Comprehensive reform of Italian insolvency law gets under way

In Italy a comprehensive and systematic reform of insolvency law is pending, following approval by the Italian Senate (Senato della Repubblica) on 11 October 2017 of the “disegno di legge n. 2681”, which confirmed the draft law (legge n. 3671bis) passed by the Italian Chamber of Deputies (Camera dei deputati) on 1 February 2017.

You can find the full article in this newsletter.

We hope you find this interesting reading.

Alessandro Honert
Avvocato
Lawyer

Chiara Fiorini
Avvocato
Gestore dell’OCC presso l’Ordine degli Avvocati di Bologna

no-img

Alessandro Honert

no-img

Chiara Fiorini

1.    Government given power to issue statutory instruments

Implementation of the reform should occur within 12 months, following a delegation of authority to the government to issue statutory instruments, which is contained in Article 1 of the law described above.

2.    The “general principles” of the new insolvency law

In this context, the government is to implement the general principles set out in detail in Article 2 of the legislation. Some of the key points are set out below:

  • The term “bankruptcy” (fallimento) is to be replaced by the term “judicial liquidation” (liquidazione giudiziale). The intention is to prevent stigmatisation of the business owner affected by the insolvency and also to take account of the fact that the new insolvency law is intended as a tool to overcome business crises. The background to the new terminology is that the Italian word “fallimento” means “failure” when translated literally and therefore does not take into account the future oriented objectives which are the purpose of the new insolvency law.
  • The introduction of the definition of the concept of “business crisis”, which describes the probability of a future insolvency and sits alongside the definition of “insolvency” which is already contained in the current insolvency law.
  • The introduction of a unified judicial process, which aims to include all categories of debtor which may be affected by a “business crisis” or “insolvency” (natural or legal persons, consumers, freelancers, industrial, agricultural or manual business owners) and which will feature a particularly short time scale for proceedings.
  • Granting priority to proceedings which are targeted at overcoming business crises and which ensure continuation of the business, including, where appropriate, by another business operator where i) this best serves the interests of creditors and ii) suitability for on-going satisfaction of creditors is set out in the plan. This is intended to restrict judicial liquidation to situations where no other suitable alternative solution exists.

3.    Special rules relating to individual insolvency law institutions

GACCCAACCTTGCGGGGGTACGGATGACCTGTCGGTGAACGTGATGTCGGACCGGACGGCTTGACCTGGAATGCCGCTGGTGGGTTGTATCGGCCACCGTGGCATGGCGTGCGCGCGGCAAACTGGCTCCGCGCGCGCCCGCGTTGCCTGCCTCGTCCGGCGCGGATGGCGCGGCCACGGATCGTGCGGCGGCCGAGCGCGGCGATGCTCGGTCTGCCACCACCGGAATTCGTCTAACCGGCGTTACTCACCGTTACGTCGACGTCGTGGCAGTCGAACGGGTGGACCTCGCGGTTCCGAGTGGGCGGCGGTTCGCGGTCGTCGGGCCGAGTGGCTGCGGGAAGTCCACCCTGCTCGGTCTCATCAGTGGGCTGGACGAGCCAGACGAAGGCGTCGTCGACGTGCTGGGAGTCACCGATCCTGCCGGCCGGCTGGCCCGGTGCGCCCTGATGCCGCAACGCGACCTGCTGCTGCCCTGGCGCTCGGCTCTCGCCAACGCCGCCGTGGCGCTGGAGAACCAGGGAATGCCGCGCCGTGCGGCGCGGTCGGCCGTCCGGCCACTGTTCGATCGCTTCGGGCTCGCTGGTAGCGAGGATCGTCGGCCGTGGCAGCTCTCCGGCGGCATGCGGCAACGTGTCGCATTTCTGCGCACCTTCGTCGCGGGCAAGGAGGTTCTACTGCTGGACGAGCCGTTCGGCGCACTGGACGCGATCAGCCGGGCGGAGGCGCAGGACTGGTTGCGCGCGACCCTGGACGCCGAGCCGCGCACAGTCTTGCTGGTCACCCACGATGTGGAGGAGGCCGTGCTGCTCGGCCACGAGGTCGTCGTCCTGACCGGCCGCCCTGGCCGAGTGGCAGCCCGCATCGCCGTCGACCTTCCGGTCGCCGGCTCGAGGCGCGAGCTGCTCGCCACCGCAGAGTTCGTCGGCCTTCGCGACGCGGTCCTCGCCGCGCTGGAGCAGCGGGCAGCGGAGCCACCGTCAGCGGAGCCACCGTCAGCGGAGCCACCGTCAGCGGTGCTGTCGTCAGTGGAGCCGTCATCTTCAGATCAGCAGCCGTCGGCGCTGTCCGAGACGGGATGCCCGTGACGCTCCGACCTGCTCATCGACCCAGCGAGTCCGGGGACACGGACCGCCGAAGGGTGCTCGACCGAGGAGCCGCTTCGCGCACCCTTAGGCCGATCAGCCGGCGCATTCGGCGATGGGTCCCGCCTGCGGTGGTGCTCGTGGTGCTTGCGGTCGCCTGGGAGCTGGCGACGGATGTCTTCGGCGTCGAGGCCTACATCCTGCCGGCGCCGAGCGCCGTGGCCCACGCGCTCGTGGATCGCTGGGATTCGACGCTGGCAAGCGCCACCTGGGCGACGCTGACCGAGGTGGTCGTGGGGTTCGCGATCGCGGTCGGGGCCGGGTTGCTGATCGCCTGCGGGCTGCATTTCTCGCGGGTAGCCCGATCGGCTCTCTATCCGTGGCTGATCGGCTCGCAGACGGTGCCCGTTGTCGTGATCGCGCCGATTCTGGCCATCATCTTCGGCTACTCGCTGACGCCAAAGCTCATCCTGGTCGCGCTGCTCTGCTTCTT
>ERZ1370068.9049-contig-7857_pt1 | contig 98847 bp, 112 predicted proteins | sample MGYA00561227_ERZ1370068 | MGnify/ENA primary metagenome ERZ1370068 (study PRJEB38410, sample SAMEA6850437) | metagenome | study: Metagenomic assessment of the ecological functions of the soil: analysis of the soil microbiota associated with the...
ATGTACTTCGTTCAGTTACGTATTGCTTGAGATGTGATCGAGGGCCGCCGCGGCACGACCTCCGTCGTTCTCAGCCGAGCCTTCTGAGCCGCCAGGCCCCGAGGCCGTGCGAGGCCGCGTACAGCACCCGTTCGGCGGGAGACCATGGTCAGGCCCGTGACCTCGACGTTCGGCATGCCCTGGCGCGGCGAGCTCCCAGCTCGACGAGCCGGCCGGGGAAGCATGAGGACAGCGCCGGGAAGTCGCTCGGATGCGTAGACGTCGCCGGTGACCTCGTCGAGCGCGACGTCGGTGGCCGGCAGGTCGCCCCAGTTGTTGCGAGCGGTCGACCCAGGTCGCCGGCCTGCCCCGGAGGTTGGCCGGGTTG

In connection with the explanation of these “general principles”, additional “specific principles” are provided for by the legislators in relation to individual insolvency law institutions, which are to be implemented during the course of the reform. In detail:

  • Art. 3 Group insolvency: Provisions are envisaged to enable unified insolvency proceedings for a number of different group businesses; for this purpose particular rules are to be implemented to enable local jurisdiction to be determined, as well as mutual duties to provide information between relevant bodies in cases of pending proceedings among a number of judicial authorities. Furthermore, the possibility of a unified application for judicial confirmation of an agreement for settlement of debts is envisaged, which would relate to all consolidated debts, or for pre-emptive composition proceedings for all group companies, whereby either a single or a number of plans could be created. In each case, the autonomy of the assets and liabilities of the individual group companies is to be maintained within the scope of the group insolvency, so that there can be no mixing of these. 
  • Art. 4 Early warning proceedings: Introduction of special proceedings which, through a prompt analysis of the reasons for the economic and financial difficulties of the business, enable the crisis to be established at an early point, as well as overcoming these through the promotion of negotiations with the creditors. As an incentive for using the proceedings, the business owner should benefit from advantages in relation to assets and liabilities. Additionally the settlement will not be handled by the insolvency court, but rather transferred to an office created for this purpose by chambers of commerce, in order to avoid the impression that the proceedings are simply a “precursor to insolvency”. Lastly, in order to ensure that a crisis is recognised early on, the governing bodies of the company and institutional creditors will be under a duty to make the company aware of any indicators of a potential illiquidity.
  • Art. 5 Debt restructuring agreement: Extension of the legal consequences of a debt restructuring agreement within the meaning of Article 182bis of the Italian Insolvency Act (legge fallimentare) to creditors who are not a party to the agreement, where creditors who have agreed to the debt settlement hold at least 75% of the total claims.